Catholic Central got on the board when Dylan Roney scored on a 2-yard run with 45 seconds left in the third quarter, cutting Clarkston's lead to 18-7.
The Wolves responded with a seven-play, 71-yard drive that ended on a 47-yard pass from Zezula to Caine Watlington with 8:35 left in the game.
The Shamrocks scored again on a 48-yard pass from Sean Birney to Alexander Bock with 5:46 left, but Clarkston again had an answer, with Eriksen scoring on a 12-yard run to cap the scoring with 4:06 left.
Zezula was 10 for 15 for 154 yards, two touchdowns and one interception. Birney was 13 for 23 for 166 yards, one touchdown and one interception.
Clarkston won its final 13 games after a season-opening loss to Rochester Adams, a loss the Wolves avenged in the playoffs.
"A lot of these kids have been playing together since fifth grade," Richardson said. "They've played Chiefs together, so they've come up through the junior ranks. We all felt this could be a special season. We had some issues at the start. We talked to the kids at the time about turning a negative into a positive. You're going to get slapped in the face in life. We got slapped in the face in the first game. They learned from it. It was a huge coming-together point for us as a team."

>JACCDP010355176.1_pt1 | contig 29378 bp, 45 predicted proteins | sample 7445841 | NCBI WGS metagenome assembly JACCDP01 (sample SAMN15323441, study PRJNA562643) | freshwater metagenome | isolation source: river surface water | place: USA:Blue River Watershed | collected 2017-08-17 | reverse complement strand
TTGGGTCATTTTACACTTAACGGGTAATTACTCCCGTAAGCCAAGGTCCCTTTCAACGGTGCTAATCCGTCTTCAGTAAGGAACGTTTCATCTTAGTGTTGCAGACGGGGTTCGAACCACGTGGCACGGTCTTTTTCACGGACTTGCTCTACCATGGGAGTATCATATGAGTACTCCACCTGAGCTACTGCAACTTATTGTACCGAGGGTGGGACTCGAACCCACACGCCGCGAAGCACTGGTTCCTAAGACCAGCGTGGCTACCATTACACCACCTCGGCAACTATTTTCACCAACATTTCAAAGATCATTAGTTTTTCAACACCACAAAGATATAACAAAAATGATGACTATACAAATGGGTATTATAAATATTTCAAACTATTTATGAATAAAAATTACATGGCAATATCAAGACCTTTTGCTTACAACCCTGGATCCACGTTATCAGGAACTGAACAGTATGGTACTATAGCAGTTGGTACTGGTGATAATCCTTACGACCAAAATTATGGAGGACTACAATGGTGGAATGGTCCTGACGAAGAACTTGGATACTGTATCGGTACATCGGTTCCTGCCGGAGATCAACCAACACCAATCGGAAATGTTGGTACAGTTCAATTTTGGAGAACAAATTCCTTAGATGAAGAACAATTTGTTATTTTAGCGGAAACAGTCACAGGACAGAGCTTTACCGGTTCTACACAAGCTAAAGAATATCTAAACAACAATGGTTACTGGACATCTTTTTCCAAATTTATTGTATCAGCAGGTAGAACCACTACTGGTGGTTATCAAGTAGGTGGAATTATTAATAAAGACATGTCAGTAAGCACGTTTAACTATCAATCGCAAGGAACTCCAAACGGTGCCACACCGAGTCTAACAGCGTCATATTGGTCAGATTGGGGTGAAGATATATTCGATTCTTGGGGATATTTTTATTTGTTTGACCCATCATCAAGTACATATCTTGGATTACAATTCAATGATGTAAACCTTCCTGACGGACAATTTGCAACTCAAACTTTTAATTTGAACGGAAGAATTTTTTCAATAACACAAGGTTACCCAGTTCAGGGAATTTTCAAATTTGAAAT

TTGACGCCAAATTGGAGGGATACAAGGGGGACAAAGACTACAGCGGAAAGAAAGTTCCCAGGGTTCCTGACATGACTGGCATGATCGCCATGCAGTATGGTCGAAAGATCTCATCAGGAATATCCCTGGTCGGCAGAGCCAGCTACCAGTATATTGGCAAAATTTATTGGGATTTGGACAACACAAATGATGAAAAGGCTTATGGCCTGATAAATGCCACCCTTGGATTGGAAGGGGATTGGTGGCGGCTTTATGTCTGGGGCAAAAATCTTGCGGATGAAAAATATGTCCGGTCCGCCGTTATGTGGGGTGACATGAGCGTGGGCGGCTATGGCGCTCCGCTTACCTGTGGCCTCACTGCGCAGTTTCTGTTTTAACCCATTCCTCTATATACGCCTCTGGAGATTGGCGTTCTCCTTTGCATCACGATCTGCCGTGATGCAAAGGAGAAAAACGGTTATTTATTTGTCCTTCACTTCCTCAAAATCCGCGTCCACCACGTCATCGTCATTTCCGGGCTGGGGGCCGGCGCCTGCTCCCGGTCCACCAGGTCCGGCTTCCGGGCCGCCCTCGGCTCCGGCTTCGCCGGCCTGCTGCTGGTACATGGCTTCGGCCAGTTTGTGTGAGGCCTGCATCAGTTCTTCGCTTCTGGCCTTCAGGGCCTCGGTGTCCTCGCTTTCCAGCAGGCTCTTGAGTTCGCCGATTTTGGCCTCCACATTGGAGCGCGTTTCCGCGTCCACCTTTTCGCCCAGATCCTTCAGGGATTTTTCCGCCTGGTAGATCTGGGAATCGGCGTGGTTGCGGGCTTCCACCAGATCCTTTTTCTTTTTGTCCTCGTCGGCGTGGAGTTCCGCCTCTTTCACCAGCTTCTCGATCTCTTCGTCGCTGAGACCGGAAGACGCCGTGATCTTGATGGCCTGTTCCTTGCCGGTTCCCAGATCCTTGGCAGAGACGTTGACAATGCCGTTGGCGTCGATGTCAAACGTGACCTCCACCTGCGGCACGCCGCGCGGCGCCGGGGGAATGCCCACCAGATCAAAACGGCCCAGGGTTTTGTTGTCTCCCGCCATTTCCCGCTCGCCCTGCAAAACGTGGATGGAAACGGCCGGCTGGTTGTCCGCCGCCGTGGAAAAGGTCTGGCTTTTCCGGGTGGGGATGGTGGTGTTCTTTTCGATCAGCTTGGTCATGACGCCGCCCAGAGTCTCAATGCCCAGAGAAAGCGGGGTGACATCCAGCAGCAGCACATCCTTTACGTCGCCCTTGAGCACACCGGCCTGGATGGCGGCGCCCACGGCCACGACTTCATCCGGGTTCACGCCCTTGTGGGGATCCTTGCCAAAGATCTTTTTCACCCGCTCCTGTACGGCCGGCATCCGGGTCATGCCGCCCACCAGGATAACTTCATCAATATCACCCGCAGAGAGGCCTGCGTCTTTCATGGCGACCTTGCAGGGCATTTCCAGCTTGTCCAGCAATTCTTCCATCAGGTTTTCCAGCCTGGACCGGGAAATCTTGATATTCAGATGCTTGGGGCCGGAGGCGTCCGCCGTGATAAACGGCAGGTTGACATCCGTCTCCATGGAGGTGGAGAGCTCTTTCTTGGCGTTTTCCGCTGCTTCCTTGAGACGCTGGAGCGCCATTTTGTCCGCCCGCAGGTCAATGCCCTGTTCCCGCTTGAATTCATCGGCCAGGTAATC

Catholic Central (11-3) became the third team to finish runner-up three straight years. Utica Eisenhower was the Division 1 runner-up from 1999-2001 and Crystal Falls Forest Park was the Division 8 runner-up from 2004-06.
The Shamrocks' 2012 runner-up team was led defensively by sophomore middle linebacker David Widzinski, who had a game-high 15 tackles. Less than two weeks later, he died in his sleep.